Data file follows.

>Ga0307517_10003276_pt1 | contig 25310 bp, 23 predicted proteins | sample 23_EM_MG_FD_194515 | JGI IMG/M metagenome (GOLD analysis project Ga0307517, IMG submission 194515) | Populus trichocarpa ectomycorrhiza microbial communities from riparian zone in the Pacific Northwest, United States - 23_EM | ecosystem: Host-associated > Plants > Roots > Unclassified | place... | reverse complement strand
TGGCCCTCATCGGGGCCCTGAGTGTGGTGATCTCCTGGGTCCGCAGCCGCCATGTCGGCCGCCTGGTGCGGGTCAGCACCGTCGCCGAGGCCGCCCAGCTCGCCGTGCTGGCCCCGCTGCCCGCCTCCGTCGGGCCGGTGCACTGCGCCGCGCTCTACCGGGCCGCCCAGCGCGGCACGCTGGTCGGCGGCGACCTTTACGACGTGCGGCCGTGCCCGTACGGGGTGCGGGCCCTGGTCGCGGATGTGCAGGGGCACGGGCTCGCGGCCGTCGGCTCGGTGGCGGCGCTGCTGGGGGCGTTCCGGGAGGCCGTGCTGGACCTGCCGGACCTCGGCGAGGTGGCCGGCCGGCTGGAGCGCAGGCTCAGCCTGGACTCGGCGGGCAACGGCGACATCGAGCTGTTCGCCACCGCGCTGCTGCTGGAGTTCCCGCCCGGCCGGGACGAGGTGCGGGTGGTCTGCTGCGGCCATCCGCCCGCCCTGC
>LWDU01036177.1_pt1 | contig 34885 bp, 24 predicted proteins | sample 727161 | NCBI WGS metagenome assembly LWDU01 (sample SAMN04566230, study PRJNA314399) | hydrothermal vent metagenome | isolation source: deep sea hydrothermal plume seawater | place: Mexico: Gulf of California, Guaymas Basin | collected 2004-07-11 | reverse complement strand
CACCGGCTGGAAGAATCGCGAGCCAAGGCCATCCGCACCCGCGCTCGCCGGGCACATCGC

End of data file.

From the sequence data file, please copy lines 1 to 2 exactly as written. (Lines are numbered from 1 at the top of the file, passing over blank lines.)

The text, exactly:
>Ga0307517_10003276_pt1 | contig 25310 bp, 23 predicted proteins | sample 23_EM_MG_FD_194515 | JGI IMG/M metagenome (GOLD analysis project Ga0307517, IMG submission 194515) | Populus trichocarpa ectomycorrhiza microbial communities from riparian zone in the Pacific Northwest, United States - 23_EM | ecosystem: Host-associated > Plants > Roots > Unclassified | place... | reverse complement strand
TGGCCCTCATCGGGGCCCTGAGTGTGGTGATCTCCTGGGTCCGCAGCCGCCATGTCGGCCGCCTGGTGCGGGTCAGCACCGTCGCCGAGGCCGCCCAGCTCGCCGTGCTGGCCCCGCTGCCCGCCTCCGTCGGGCCGGTGCACTGCGCCGCGCTCTACCGGGCCGCCCAGCGCGGCACGCTGGTCGGCGGCGACCTTTACGACGTGCGGCCGTGCCCGTACGGGGTGCGGGCCCTGGTCGCGGATGTGCAGGGGCACGGGCTCGCGGCCGTCGGCTCGGTGGCGGCGCTGCTGGGGGCGTTCCGGGAGGCCGTGCTGGACCTGCCGGACCTCGGCGAGGTGGCCGGCCGGCTGGAGCGCAGGCTCAGCCTGGACTCGGCGGGCAACGGCGACATCGAGCTGTTCGCCACCGCGCTGCTGCTGGAGTTCCCGCCCGGCCGGGACGAGGTGCGGGTGGTCTGCTGCGGCCATCCGCCCGCCCTGC